Integrated circuits can be classified into analog, digital and mixed signal (both analog and digital on the same chip).
Digital integrated circuits can contain anything from one to millions of logic gates, flip-flops, multiplexers, and other circuits in a few square millimeters. The small size of these circuits allows high speed, low power dissipation, and reduced manufacturing cost compared with board-level integration. These digital ICs, typically microprocessors, DSPs, and micro controllers, work using binary mathematics to process "one" and "zero" signals.
Analog ICs, such as sensors, power management circuits, and operational amplifiers, work by processing continuous signals. They perform functions like amplification, active filtering, demodulation, and mixing. Analog ICs ease the burden on circuit designers by having expertly designed analog circuits available instead of designing a difficult analog circuit from scratch.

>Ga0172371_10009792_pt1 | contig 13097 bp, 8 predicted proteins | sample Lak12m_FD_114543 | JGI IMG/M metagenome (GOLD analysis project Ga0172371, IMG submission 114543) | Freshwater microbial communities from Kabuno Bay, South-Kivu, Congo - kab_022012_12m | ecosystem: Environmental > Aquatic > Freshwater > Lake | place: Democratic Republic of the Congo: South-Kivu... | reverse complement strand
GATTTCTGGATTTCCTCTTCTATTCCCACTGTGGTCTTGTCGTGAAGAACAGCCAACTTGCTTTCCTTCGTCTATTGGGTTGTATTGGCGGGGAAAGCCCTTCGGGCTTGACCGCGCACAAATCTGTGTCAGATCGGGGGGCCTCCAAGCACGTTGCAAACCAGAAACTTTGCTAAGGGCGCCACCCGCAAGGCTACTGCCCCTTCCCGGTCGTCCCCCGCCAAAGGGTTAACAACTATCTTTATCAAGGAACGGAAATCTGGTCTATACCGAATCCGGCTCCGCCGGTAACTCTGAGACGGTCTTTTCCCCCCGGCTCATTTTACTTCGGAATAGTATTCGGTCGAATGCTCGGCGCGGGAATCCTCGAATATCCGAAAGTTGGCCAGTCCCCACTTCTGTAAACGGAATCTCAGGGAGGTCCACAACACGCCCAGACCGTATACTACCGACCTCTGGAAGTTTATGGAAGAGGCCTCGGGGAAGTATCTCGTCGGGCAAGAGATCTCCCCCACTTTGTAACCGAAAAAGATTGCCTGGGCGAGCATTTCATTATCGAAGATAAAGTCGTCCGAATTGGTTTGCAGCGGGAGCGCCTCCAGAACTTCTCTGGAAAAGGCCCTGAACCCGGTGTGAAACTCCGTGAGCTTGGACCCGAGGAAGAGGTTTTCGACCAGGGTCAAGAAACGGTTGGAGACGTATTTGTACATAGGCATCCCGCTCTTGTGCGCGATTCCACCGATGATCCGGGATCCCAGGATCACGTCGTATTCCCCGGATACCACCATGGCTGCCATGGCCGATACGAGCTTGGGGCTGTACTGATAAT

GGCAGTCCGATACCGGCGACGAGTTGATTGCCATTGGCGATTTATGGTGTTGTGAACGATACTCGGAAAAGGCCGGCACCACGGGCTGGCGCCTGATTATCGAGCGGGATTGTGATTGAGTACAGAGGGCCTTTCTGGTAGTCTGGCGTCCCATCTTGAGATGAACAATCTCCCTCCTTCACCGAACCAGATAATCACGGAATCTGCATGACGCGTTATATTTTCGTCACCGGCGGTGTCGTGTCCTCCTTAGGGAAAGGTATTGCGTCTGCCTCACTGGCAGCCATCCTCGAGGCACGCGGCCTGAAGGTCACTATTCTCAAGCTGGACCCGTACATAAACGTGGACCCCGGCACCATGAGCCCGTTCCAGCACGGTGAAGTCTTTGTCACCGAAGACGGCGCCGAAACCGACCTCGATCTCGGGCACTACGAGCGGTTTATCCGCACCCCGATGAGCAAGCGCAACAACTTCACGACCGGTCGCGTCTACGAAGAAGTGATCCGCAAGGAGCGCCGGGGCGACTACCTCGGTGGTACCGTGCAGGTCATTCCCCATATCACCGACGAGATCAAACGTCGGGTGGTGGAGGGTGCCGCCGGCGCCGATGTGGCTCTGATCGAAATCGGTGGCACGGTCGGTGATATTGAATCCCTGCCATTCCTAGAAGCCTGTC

ICs can also combine analog and digital circuits on a single chip to create functions such as A/D converters and D/A converters. Such circuits offer smaller size and lower cost, but must carefully account for signal interference.
The semiconductors of the periodic table of the chemical elements were identified as the most likely materials for a solid state vacuum tube. Starting with copper oxide, proceeding to germanium, then silicon, the materials were systematically studied in the 1940s and 1950s. Today, silicon monocrystals are the main substrate used for ICs although some III-V compounds of the periodic table such as gallium arsenide are used for specialized applications like LEDs, lasers, solar cells and the highest-speed integrated circuits. It took decades to perfect methods of creating crystals without defects in the crystalline structure of the semiconducting material.